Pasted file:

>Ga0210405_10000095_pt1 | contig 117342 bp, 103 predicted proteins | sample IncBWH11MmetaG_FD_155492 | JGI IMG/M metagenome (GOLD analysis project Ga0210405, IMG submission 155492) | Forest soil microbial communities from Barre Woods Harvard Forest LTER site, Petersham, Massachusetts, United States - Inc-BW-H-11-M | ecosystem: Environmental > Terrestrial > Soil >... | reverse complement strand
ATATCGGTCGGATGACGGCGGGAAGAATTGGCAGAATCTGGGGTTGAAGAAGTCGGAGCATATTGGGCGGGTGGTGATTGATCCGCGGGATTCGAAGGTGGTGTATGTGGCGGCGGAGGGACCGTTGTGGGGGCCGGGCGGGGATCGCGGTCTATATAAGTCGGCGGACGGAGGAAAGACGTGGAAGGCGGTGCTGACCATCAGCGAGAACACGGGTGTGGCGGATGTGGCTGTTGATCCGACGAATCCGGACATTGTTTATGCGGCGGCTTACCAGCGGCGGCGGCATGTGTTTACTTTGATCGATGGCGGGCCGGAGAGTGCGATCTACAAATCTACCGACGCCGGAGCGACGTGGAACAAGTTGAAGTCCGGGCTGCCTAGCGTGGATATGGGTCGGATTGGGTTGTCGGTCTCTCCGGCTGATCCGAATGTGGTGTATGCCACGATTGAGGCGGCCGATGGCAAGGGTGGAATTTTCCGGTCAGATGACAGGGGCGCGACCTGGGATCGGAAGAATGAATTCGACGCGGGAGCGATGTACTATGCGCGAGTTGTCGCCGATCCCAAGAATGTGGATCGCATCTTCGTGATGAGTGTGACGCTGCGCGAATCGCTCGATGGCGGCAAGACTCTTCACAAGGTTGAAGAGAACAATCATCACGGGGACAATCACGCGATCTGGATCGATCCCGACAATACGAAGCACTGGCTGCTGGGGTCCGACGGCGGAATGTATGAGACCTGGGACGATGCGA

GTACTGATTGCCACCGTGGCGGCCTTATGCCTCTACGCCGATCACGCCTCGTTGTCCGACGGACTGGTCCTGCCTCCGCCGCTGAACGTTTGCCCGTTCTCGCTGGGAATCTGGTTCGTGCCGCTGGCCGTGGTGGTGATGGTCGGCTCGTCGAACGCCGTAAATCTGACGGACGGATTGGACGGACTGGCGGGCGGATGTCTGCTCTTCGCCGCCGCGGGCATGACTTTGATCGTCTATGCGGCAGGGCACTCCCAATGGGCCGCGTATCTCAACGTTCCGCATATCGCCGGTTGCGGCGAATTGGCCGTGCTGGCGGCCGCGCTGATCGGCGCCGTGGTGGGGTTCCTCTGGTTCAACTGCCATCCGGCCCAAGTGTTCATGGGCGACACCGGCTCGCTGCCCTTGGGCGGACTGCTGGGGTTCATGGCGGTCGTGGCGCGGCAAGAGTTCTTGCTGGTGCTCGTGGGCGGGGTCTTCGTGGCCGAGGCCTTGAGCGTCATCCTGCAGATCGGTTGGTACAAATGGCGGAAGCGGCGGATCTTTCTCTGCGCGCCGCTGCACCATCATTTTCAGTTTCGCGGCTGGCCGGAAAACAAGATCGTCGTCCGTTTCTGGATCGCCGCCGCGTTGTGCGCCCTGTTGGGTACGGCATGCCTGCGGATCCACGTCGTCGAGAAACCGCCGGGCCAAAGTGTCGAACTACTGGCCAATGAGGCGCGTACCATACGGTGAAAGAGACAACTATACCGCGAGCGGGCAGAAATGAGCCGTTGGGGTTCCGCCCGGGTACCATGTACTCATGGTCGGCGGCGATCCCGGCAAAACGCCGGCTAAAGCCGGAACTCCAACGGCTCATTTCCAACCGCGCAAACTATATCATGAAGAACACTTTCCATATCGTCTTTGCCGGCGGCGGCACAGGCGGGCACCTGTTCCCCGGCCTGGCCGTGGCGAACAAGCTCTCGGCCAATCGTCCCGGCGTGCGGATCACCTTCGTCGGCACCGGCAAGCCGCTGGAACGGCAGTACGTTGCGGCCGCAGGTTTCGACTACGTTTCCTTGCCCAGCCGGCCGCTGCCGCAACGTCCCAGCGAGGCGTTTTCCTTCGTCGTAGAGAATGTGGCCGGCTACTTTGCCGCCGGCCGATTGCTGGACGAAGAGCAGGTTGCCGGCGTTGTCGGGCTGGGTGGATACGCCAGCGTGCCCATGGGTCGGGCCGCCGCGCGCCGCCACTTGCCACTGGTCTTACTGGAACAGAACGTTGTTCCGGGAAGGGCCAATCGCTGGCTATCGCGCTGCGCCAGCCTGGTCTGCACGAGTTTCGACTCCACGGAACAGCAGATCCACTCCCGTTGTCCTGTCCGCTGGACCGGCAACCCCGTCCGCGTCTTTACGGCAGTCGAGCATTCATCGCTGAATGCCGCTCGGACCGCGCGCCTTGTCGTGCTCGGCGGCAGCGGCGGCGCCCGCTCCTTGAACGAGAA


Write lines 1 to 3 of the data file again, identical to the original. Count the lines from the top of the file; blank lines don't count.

>Ga0210405_10000095_pt1 | contig 117342 bp, 103 predicted proteins | sample IncBWH11MmetaG_FD_155492 | JGI IMG/M metagenome (GOLD analysis project Ga0210405, IMG submission 155492) | Forest soil microbial communities from Barre Woods Harvard Forest LTER site, Petersham, Massachusetts, United States - Inc-BW-H-11-M | ecosystem: Environmental > Terrestrial > Soil >... | reverse complement strand
ATATCGGTCGGATGACGGCGGGAAGAATTGGCAGAATCTGGGGTTGAAGAAGTCGGAGCATATTGGGCGGGTGGTGATTGATCCGCGGGATTCGAAGGTGGTGTATGTGGCGGCGGAGGGACCGTTGTGGGGGCCGGGCGGGGATCGCGGTCTATATAAGTCGGCGGACGGAGGAAAGACGTGGAAGGCGGTGCTGACCATCAGCGAGAACACGGGTGTGGCGGATGTGGCTGTTGATCCGACGAATCCGGACATTGTTTATGCGGCGGCTTACCAGCGGCGGCGGCATGTGTTTACTTTGATCGATGGCGGGCCGGAGAGTGCGATCTACAAATCTACCGACGCCGGAGCGACGTGGAACAAGTTGAAGTCCGGGCTGCCTAGCGTGGATATGGGTCGGATTGGGTTGTCGGTCTCTCCGGCTGATCCGAATGTGGTGTATGCCACGATTGAGGCGGCCGATGGCAAGGGTGGAATTTTCCGGTCAGATGACAGGGGCGCGACCTGGGATCGGAAGAATGAATTCGACGCGGGAGCGATGTACTATGCGCGAGTTGTCGCCGATCCCAAGAATGTGGATCGCATCTTCGTGATGAGTGTGACGCTGCGCGAATCGCTCGATGGCGGCAAGACTCTTCACAAGGTTGAAGAGAACAATCATCACGGGGACAATCACGCGATCTGGATCGATCCCGACAATACGAAGCACTGGCTGCTGGGGTCCGACGGCGGAATGTATGAGACCTGGGACGATGCGA

GTACTGATTGCCACCGTGGCGGCCTTATGCCTCTACGCCGATCACGCCTCGTTGTCCGACGGACTGGTCCTGCCTCCGCCGCTGAACGTTTGCCCGTTCTCGCTGGGAATCTGGTTCGTGCCGCTGGCCGTGGTGGTGATGGTCGGCTCGTCGAACGCCGTAAATCTGACGGACGGATTGGACGGACTGGCGGGCGGATGTCTGCTCTTCGCCGCCGCGGGCATGACTTTGATCGTCTATGCGGCAGGGCACTCCCAATGGGCCGCGTATCTCAACGTTCCGCATATCGCCGGTTGCGGCGAATTGGCCGTGCTGGCGGCCGCGCTGATCGGCGCCGTGGTGGGGTTCCTCTGGTTCAACTGCCATCCGGCCCAAGTGTTCATGGGCGACACCGGCTCGCTGCCCTTGGGCGGACTGCTGGGGTTCATGGCGGTCGTGGCGCGGCAAGAGTTCTTGCTGGTGCTCGTGGGCGGGGTCTTCGTGGCCGAGGCCTTGAGCGTCATCCTGCAGATCGGTTGGTACAAATGGCGGAAGCGGCGGATCTTTCTCTGCGCGCCGCTGCACCATCATTTTCAGTTTCGCGGCTGGCCGGAAAACAAGATCGTCGTCCGTTTCTGGATCGCCGCCGCGTTGTGCGCCCTGTTGGGTACGGCATGCCTGCGGATCCACGTCGTCGAGAAACCGCCGGGCCAAAGTGTCGAACTACTGGCCAATGAGGCGCGTACCATACGGTGAAAGAGACAACTATACCGCGAGCGGGCAGAAATGAGCCGTTGGGGTTCCGCCCGGGTACCATGTACTCATGGTCGGCGGCGATCCCGGCAAAACGCCGGCTAAAGCCGGAACTCCAACGGCTCATTTCCAACCGCGCAAACTATATCATGAAGAACACTTTCCATATCGTCTTTGCCGGCGGCGGCACAGGCGGGCACCTGTTCCCCGGCCTGGCCGTGGCGAACAAGCTCTCGGCCAATCGTCCCGGCGTGCGGATCACCTTCGTCGGCACCGGCAAGCCGCTGGAACGGCAGTACGTTGCGGCCGCAGGTTTCGACTACGTTTCCTTGCCCAGCCGGCCGCTGCCGCAACGTCCCAGCGAGGCGTTTTCCTTCGTCGTAGAGAATGTGGCCGGCTACTTTGCCGCCGGCCGATTGCTGGACGAAGAGCAGGTTGCCGGCGTTGTCGGGCTGGGTGGATACGCCAGCGTGCCCATGGGTCGGGCCGCCGCGCGCCGCCACTTGCCACTGGTCTTACTGGAACAGAACGTTGTTCCGGGAAGGGCCAATCGCTGGCTATCGCGCTGCGCCAGCCTGGTCTGCACGAGTTTCGACTCCACGGAACAGCAGATCCACTCCCGTTGTCCTGTCCGCTGGACCGGCAACCCCGTCCGCGTCTTTACGGCAGTCGAGCATTCATCGCTGAATGCCGCTCGGACCGCGCGCCTTGTCGTGCTCGGCGGCAGCGGCGGCGCCCGCTCCTTGAACGAGAA